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What events can change the FOMC’s policy stance in 2015?



Crude oil prices and inflation

For now, policymakers are of the opinion that the low crude oil prices, which have pummeled ETFs like the United States Oil Fund, LP (USO) and the SPDR S&P Oil & Gas Exploration & Production ETF (XOP) will trouble inflation only in 2015 and not beyond that. However, if crude prices drop further, and inflation takes a beating because of that, it may force the Fed to wait longer on pulling the interest rate trigger.

Market participants, which expect the Fed to hike the interest rate around mid-2015, will be devastated. Volatility can result, fueling ETNs and ETFs like the iPath S&P 500 VIX Short Term Futures ETN (VXX) and the ProShares VIX Short-Term Futures ETF (VIXY).

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A dovish Fed

The Federal Open Market Committee (or FOMC) comprises of 12 members. Seven of these are the Board of Governors of the Federal Reserve System and one is the president of the Federal Reserve Bank of New York. The remaining four positions are filled by 11 Reserve Bank presidents, who each serve a one-year term.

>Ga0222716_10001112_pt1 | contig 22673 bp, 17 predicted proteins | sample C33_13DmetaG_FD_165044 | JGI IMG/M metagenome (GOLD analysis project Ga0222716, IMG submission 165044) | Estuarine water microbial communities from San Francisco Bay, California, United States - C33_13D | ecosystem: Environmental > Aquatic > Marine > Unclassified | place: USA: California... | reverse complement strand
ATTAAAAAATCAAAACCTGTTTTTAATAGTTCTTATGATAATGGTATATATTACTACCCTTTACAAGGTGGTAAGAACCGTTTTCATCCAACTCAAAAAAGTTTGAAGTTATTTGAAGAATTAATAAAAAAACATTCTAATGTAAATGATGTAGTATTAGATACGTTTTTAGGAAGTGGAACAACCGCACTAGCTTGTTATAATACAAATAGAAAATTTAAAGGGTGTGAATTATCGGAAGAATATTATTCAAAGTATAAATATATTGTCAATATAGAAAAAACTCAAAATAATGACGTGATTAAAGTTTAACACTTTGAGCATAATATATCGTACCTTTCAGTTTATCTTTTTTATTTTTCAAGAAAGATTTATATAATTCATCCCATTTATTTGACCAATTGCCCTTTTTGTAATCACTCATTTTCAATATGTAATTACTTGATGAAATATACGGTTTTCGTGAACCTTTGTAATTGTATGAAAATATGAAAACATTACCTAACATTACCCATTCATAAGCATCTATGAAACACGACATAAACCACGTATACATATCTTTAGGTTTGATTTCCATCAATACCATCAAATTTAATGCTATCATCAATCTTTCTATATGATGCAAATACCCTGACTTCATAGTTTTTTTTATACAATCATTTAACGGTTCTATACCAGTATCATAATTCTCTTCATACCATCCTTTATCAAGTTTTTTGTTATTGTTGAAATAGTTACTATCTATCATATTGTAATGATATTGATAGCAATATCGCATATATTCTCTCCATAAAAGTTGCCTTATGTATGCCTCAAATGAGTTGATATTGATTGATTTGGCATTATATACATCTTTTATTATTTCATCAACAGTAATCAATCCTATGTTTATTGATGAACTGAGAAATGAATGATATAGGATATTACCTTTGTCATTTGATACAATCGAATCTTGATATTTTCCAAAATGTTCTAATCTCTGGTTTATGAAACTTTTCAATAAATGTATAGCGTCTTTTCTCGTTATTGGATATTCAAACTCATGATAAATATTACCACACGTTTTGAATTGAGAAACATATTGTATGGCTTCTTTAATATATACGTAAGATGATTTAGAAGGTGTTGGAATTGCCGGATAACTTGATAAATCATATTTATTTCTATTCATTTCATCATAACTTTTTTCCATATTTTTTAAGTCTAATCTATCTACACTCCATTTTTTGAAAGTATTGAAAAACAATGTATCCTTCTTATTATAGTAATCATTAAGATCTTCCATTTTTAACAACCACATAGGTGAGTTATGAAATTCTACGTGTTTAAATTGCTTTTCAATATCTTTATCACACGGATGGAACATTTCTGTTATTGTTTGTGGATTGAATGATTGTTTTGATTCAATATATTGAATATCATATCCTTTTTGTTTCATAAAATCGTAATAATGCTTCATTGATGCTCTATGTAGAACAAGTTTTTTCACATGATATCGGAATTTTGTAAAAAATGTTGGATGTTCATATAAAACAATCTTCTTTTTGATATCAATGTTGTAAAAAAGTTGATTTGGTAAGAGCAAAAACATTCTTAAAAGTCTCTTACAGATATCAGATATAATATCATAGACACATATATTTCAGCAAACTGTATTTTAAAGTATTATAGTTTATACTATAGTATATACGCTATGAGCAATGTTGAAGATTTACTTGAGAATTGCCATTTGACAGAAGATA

According to this rotation policy, four members will leave the FOMC this year and thus lose their vote in the policy. Richard W. Fisher (Dallas Fed), Narayana Kocherlakota (Minneapolis Fed), Loretta J. Mester (Cleveland Fed), and Charles I. Plosser (Philadelphia Fed) will move out of the committee. Except for Kocherlakota, the other three are generally considered hawkish, which means that they are more aggressive towards their stance of raising the interest rate.

Charles L. Evans (Chicago Fed), Jeffrey M. Lacker (Richmond Fed), Dennis P. Lockhart (Atlanta Fed), and John C. Williams (San Francisco Fed) will fill these positions. Except Lacker, the remaining three are considered to be doves. Thus, if inflation fails to pick up, they are more likely to play safe and not raise the interest rate. This will impact Treasuries (SHY) (TLT).

Apart from the federal funds rate, normalizing its balance sheet is also something that the Fed intends to do. In the next article, we’ll see what the Fed had to say about this aspect.


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